If you are looking for an overblown reaction to the Hobby Lobby case, you won’t find it in this article. The decision in Hobby Lobby, while disappointing, was not unexpected. In fact, this exact decision was predicted by former ACLU President Nadine Strossen in my special interview with her last week. Am I disappointed? Yes. Am I caught off guard? No. Am I going to post an article where I’m “flipping out” like some people are doing? No. My style is to break down the law and give you the facts while staying cool, calm, and collected.
First, I absolutely agree with the dissent. However, while the decision is bad, it’s not catastrophic. I actually think the other decision, Harris v. Quinn, is worse (more on that later). Further, I get that people are raw about the Hobby Lobby decision – I’m raw too. But, I won’t stoop to the level of those that perpetuate mass hysteria by writing hyperbolic headlines and distorting the facts or the law just to make a buck.
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The Court ruled that: 1) The government could find a way to provide coverage; 2) It would likely reject broad religious claims in future cases; and, 3) The ruling only applies to closely held corporations, not publicly traded ones. I loved Rachel Maddow’s simplistic explanation last night on MSNBC:
“At the Supreme Court, the 5 conservative Justices in the Court’s majority today, ruled that some companies are exempt from one of the regulations about health insurance in Obamacare. It’s kind of a weird ruling because the Justices in the majority, they went out of their way to say that your religious objections can only get you out of one part of this one law. They said specifically only contraception laws are subject to religious beliefs, other laws aren’t. So if you are lucky enough to be employed at a company where 5 or fewer people hold at least 50% of the stock in the company and those people have religious beliefs about what kind of contraception you should be using, well your boss is the one who gets to decide what kind of contraception you can have, regardless of what you think, or your doctor thinks is best for you. And that kind of religious belief exception to the law ONLY applies when it’s contraception.”
It’s far from ideal. But, imagine if the Court had ruled broadly that all laws are subject to religious beliefs? What’s scary about this decision isn’t the decision itself, it’s all of the questions the Court didn’t answer.
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If you are going to pass a law that makes all businesses over 50 people provide insurance to their employees – like the ACA does – then you are going to have to deal with their religious objections to parts of that law. I’ve long been an advocate of getting rid of the employer based insurance system in favor of a single payer system. Many would certainly not be in favor of that, but it would solve the problem of religious objections. Furthermore, the Court’s decision yesterday seemed to indicate that the Obama Administration’s work around for non-for-profit religious companies could, in theory, also be applied to for-profit closely held ones. Maybe the Court is foreshadowing that it will decide against Eternal World Television Network – if and when it takes that case.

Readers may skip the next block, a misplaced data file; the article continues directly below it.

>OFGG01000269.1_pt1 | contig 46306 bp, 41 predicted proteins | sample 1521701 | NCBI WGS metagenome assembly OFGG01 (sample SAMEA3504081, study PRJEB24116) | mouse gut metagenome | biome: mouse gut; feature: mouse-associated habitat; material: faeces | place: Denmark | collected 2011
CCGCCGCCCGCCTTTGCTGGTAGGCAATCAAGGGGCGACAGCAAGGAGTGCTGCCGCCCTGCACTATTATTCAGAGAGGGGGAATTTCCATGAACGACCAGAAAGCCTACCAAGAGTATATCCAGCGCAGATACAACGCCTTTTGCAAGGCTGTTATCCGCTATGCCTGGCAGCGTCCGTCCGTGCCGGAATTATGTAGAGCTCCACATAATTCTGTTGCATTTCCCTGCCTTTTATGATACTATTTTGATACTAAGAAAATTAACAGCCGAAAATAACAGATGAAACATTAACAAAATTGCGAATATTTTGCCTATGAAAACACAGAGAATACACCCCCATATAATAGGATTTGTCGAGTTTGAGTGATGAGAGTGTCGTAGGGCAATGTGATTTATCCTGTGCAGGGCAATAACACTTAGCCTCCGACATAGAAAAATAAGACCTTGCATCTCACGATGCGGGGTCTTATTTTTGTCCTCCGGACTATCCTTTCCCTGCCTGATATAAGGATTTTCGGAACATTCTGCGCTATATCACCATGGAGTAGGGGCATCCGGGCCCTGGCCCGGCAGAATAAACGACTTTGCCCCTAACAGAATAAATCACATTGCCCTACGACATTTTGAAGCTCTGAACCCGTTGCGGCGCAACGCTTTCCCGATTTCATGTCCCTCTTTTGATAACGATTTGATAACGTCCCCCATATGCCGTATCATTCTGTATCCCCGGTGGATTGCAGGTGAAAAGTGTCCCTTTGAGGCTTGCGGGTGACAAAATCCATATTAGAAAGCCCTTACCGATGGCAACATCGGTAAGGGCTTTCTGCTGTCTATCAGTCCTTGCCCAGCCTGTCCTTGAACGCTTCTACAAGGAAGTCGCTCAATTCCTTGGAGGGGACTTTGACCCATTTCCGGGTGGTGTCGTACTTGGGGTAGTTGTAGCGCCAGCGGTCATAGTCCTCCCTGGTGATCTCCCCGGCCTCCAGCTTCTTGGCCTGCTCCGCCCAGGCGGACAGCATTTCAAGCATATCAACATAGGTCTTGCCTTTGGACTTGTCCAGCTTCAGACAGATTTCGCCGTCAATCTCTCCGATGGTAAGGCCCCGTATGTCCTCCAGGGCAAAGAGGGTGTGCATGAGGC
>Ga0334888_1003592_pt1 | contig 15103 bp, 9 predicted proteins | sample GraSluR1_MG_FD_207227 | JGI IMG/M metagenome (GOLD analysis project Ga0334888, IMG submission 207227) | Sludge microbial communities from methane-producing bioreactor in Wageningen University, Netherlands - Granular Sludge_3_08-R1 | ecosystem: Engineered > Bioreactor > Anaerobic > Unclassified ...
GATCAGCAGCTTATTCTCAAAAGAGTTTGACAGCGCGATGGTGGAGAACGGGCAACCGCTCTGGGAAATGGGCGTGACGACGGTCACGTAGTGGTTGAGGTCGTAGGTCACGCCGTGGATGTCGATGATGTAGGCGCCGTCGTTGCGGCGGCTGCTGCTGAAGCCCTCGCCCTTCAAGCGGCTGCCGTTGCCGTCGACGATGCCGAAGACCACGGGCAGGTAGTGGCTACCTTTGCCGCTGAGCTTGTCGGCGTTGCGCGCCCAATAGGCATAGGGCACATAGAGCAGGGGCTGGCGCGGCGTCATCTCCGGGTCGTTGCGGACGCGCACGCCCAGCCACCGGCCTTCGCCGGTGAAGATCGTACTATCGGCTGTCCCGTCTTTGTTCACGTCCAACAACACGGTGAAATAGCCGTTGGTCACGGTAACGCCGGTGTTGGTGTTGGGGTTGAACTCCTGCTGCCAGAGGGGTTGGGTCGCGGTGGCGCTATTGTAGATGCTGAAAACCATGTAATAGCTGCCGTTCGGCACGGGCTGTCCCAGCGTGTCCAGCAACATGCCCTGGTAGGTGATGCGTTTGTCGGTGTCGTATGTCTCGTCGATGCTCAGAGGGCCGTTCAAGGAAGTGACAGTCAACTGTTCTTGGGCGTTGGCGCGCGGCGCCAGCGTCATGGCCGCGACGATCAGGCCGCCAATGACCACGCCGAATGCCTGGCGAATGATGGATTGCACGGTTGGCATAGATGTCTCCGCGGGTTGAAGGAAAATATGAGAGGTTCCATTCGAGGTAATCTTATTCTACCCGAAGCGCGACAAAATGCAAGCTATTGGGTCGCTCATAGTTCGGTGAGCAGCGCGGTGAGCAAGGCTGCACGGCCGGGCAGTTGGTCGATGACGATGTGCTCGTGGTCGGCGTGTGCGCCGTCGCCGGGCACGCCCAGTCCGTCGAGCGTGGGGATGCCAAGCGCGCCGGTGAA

Another solution would be to reform the ACA to say that anyone can choose to get insurance through their employers or to buy it on the exchange and that you have the option to take the employer plan or get your own. But, that also means that the individual mandate would need to be even stronger. Don’t forget, the reason the law was passed in the first place was because trillions of federal taxpayer dollars were being spent (redistributed) on the hospital bills of people who got sick, didn’t have insurance, and couldn’t pay – a problem that the mandates (both the employer and individual ones) are supposed to solve.
Harris v. Quinn.
I think the ruling in Harris was the worse than the Hobby Lobby one. Think about it, if public sector employees who don’t join the union can no longer be compelled to contribute to the costs of collective bargaining by that union – which is what the Court ruled in the case – a union which they reap the benefits of, then why even bother joining? You can now be a moocher and reap the benefits without paying a dime. Is it fair or should it be fair, for people to get the benefit of a union while refusing to join it (for political reasons or otherwise)? And if not, how do you solve the free rider problem?
If nobody joins the union, it folds, and so too will fold a large Democratic voting bloc. As such, I think the larger implication of the Harris decision is that it will diminish the voting power of a bloc of people who generally vote pro-labor and that it will contribute to a positive feedback loop whereby only pro-business candidates will get elected. Not good. And, Harris has implications in the context of women’s rights, too. If pro-business candidates get elected, who are they going to favor? The rights of corporations or the rights of women?
In closing, I urge you all to think critically about the issues I’ve raised here and to read the actual decisions (or summaries such as this or the ones on SCOTUSBlog) rather than the hyperbolic articles with catchy clickbait titles.
Hobby Lobby Decision: http://www.supremecourt.gov/opinions/13pdf/13-354_olp1.pdf
Harris v. Quinn Decision: http://www.supremecourt.gov/opinions/13pdf/11-681_j426.pdf
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